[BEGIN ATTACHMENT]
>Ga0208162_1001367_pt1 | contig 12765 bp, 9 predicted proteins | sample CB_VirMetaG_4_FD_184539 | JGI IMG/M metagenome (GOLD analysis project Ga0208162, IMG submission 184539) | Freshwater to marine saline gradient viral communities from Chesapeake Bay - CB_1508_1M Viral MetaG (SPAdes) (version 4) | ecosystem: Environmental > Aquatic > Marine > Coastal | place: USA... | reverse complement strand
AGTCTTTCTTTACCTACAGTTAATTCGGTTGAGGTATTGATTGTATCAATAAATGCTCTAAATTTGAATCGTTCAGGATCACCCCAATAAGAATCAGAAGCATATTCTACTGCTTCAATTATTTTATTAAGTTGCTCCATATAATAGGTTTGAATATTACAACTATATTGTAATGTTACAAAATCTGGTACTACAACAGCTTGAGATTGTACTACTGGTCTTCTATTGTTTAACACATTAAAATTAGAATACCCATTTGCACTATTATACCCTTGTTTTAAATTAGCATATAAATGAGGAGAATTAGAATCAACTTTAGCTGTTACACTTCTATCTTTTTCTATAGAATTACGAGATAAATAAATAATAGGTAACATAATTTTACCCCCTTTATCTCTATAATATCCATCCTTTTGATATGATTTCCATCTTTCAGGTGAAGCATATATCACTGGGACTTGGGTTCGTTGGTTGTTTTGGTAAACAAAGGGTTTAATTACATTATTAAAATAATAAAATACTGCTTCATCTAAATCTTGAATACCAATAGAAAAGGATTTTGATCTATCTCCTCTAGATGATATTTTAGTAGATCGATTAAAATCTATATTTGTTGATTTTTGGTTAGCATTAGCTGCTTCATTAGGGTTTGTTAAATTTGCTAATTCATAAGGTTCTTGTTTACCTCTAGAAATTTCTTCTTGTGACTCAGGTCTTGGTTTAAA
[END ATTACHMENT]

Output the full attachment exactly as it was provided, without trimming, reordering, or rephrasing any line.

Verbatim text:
>Ga0208162_1001367_pt1 | contig 12765 bp, 9 predicted proteins | sample CB_VirMetaG_4_FD_184539 | JGI IMG/M metagenome (GOLD analysis project Ga0208162, IMG submission 184539) | Freshwater to marine saline gradient viral communities from Chesapeake Bay - CB_1508_1M Viral MetaG (SPAdes) (version 4) | ecosystem: Environmental > Aquatic > Marine > Coastal | place: USA... | reverse complement strand
AGTCTTTCTTTACCTACAGTTAATTCGGTTGAGGTATTGATTGTATCAATAAATGCTCTAAATTTGAATCGTTCAGGATCACCCCAATAAGAATCAGAAGCATATTCTACTGCTTCAATTATTTTATTAAGTTGCTCCATATAATAGGTTTGAATATTACAACTATATTGTAATGTTACAAAATCTGGTACTACAACAGCTTGAGATTGTACTACTGGTCTTCTATTGTTTAACACATTAAAATTAGAATACCCATTTGCACTATTATACCCTTGTTTTAAATTAGCATATAAATGAGGAGAATTAGAATCAACTTTAGCTGTTACACTTCTATCTTTTTCTATAGAATTACGAGATAAATAAATAATAGGTAACATAATTTTACCCCCTTTATCTCTATAATATCCATCCTTTTGATATGATTTCCATCTTTCAGGTGAAGCATATATCACTGGGACTTGGGTTCGTTGGTTGTTTTGGTAAACAAAGGGTTTAATTACATTATTAAAATAATAAAATACTGCTTCATCTAAATCTTGAATACCAATAGAAAAGGATTTTGATCTATCTCCTCTAGATGATATTTTAGTAGATCGATTAAAATCTATATTTGTTGATTTTTGGTTAGCATTAGCTGCTTCATTAGGGTTTGTTAAATTTGCTAATTCATAAGGTTCTTGTTTACCTCTAGAAATTTCTTCTTGTGACTCAGGTCTTGGTTTAAA